A small number of us shuffled bleary-eyed at the dark hours of 4 AM onto the bus, and back to Angkor Wat. We were going to catch the sunrise — one that, when lucky, is supposedly so vivid that it’s as if the sky were “an exploding volcano of ruby red magma” (Steven’s description).
We weren’t the only ones. It was cold, in the high 30’s, low 40’s. We puffed small clouds of condensation, alongside dozens of other eager, amateur and professional photographers waiting in the wings for their next Instagram or 500px hit.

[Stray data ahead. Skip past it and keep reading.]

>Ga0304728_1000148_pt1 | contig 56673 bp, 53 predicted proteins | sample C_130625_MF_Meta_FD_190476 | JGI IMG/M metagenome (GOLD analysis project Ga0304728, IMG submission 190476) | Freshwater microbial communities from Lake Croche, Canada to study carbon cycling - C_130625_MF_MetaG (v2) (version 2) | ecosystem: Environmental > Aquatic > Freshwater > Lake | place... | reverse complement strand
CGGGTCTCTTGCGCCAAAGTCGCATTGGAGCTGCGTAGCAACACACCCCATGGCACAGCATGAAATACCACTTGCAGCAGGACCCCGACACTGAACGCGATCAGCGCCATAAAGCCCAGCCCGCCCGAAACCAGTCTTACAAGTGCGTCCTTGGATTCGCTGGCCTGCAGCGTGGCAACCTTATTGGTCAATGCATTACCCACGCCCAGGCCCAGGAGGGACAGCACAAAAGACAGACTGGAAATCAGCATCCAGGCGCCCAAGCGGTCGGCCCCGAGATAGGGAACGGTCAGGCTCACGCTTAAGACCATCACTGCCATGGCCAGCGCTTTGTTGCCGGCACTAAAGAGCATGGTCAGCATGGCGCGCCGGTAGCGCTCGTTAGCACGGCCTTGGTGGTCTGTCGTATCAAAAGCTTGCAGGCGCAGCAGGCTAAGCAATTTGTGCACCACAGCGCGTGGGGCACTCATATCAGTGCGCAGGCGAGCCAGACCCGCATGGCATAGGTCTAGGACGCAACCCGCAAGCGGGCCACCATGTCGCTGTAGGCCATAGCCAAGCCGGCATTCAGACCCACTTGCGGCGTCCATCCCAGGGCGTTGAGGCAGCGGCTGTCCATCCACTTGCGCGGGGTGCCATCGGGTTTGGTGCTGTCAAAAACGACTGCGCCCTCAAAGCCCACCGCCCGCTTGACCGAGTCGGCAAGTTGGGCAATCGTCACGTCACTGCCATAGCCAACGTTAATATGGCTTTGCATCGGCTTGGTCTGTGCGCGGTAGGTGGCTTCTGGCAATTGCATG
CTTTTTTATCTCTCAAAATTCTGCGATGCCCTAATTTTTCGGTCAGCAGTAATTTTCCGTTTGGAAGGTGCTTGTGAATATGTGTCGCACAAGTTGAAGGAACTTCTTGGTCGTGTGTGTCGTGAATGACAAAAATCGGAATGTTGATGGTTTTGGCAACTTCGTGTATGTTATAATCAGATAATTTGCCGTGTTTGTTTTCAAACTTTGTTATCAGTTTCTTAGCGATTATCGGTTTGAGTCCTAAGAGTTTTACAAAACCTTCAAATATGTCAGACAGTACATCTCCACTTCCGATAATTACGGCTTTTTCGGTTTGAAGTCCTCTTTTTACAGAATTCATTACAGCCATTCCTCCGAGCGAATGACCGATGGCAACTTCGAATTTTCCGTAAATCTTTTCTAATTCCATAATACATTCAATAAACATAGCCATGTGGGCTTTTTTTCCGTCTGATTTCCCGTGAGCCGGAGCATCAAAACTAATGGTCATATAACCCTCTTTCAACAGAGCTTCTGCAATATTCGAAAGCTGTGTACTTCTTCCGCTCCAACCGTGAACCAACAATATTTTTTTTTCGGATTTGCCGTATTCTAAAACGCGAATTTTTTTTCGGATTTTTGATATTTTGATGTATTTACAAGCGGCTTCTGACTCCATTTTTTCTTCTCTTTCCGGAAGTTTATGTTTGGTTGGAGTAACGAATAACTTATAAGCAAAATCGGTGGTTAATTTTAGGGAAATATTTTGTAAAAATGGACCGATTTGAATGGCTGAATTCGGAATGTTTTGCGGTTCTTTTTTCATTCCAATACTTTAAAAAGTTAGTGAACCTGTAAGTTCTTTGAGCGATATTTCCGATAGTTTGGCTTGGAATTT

The waning moon faded into gradients of blue and purple that began to color the sky, the silhouette of Angkor Wat traced in the background. Wrinkles of clouds folded in the peachy colors of sunrise.
It had been an hour at this point, and slowly, but surely, the rounded head of the sun began to peek over the horizon. Inch by inch, it ascended.
Although we weren’t able to see the “volcano”, we left Angkor Wat no less fulfilled. A perfectly still moat captured the sky.